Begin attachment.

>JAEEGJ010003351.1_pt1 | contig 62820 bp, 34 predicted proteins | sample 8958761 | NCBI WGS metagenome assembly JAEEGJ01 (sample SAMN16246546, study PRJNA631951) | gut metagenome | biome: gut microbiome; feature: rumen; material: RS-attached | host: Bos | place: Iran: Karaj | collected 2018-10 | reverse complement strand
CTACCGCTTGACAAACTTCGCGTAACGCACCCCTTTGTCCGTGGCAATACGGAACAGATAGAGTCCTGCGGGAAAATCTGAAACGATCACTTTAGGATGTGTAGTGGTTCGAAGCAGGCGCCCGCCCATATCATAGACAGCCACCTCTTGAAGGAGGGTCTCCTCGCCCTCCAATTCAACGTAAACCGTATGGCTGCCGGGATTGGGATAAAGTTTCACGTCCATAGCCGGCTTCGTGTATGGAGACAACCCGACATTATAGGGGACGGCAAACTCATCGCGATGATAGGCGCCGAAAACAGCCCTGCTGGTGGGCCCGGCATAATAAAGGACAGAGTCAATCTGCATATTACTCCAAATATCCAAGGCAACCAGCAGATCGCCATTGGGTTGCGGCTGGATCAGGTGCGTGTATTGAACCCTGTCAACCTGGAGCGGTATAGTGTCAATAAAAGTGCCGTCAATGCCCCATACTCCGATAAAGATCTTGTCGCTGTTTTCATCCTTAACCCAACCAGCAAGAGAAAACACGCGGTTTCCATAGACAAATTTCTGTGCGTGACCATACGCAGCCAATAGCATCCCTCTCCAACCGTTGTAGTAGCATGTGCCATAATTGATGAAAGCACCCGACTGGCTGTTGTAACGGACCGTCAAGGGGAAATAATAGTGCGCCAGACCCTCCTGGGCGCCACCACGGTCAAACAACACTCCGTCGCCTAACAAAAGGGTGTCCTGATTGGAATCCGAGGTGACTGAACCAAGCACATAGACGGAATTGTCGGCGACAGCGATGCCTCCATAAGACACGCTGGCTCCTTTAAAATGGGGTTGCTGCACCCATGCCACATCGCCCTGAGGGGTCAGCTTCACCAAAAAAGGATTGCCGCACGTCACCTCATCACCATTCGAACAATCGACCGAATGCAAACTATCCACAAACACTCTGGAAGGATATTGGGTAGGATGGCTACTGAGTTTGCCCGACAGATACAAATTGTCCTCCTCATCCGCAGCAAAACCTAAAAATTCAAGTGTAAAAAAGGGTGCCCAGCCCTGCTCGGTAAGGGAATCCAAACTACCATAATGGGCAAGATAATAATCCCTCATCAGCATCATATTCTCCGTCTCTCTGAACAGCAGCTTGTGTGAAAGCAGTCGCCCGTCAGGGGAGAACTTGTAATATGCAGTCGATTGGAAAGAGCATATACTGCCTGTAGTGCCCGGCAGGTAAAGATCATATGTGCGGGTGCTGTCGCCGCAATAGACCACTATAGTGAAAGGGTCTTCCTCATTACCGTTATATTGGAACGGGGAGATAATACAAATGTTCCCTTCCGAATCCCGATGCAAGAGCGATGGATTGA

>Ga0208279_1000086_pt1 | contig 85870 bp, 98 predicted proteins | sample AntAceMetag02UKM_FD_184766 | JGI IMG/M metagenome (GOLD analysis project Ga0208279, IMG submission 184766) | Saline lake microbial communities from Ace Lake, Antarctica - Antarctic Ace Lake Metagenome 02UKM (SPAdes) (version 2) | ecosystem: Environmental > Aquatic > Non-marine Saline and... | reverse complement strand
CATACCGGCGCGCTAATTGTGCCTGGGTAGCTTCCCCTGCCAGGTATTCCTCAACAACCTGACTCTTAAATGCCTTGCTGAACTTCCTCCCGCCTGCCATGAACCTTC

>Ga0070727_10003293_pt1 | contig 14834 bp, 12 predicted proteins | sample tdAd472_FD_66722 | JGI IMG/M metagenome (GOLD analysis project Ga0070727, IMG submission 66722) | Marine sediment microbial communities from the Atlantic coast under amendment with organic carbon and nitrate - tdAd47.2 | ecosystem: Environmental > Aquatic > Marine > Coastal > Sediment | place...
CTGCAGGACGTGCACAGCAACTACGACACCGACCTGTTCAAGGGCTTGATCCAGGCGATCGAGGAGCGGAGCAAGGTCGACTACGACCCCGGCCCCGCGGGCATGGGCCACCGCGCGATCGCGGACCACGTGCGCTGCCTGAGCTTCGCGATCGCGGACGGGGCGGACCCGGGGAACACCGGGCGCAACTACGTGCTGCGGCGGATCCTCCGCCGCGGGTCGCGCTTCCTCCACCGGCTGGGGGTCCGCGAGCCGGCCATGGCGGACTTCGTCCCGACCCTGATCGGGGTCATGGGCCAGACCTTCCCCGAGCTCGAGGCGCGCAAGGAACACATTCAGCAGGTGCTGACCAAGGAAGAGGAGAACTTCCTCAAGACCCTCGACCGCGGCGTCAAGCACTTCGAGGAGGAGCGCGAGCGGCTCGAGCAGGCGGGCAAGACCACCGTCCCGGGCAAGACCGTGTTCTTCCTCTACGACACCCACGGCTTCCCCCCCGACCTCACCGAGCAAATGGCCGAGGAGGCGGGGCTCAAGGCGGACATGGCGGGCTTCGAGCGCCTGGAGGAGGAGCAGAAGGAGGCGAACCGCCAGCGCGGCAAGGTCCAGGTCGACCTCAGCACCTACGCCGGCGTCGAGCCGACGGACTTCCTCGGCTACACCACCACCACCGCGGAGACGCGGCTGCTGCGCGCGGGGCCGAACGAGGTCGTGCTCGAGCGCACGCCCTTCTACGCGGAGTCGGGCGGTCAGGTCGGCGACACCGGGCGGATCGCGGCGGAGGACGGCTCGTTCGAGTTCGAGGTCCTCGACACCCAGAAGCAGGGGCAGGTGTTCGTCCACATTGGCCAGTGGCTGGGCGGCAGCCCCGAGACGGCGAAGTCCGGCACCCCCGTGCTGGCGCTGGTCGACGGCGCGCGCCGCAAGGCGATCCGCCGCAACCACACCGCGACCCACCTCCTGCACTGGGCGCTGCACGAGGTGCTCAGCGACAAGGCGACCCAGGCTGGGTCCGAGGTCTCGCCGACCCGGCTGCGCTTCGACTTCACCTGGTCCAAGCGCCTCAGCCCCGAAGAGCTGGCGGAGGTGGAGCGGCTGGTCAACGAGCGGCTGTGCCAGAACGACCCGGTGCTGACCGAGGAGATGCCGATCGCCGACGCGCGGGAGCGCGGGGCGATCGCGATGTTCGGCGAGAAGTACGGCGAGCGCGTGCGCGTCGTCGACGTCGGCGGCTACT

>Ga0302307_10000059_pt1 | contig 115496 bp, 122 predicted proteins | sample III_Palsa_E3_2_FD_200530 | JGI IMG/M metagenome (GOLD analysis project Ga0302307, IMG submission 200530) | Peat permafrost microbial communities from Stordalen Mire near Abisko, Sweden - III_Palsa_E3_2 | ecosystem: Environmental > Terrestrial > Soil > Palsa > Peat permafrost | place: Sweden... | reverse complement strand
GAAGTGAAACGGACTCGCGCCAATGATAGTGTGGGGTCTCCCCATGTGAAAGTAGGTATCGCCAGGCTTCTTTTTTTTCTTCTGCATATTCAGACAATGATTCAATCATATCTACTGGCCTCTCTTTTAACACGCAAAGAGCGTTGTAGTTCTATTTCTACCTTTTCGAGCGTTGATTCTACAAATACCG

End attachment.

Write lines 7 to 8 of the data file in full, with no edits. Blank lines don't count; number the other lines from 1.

>Ga0302307_10000059_pt1 | contig 115496 bp, 122 predicted proteins | sample III_Palsa_E3_2_FD_200530 | JGI IMG/M metagenome (GOLD analysis project Ga0302307, IMG submission 200530) | Peat permafrost microbial communities from Stordalen Mire near Abisko, Sweden - III_Palsa_E3_2 | ecosystem: Environmental > Terrestrial > Soil > Palsa > Peat permafrost | place: Sweden... | reverse complement strand
GAAGTGAAACGGACTCGCGCCAATGATAGTGTGGGGTCTCCCCATGTGAAAGTAGGTATCGCCAGGCTTCTTTTTTTTCTTCTGCATATTCAGACAATGATTCAATCATATCTACTGGCCTCTCTTTTAACACGCAAAGAGCGTTGTAGTTCTATTTCTACCTTTTCGAGCGTTGATTCTACAAATACCG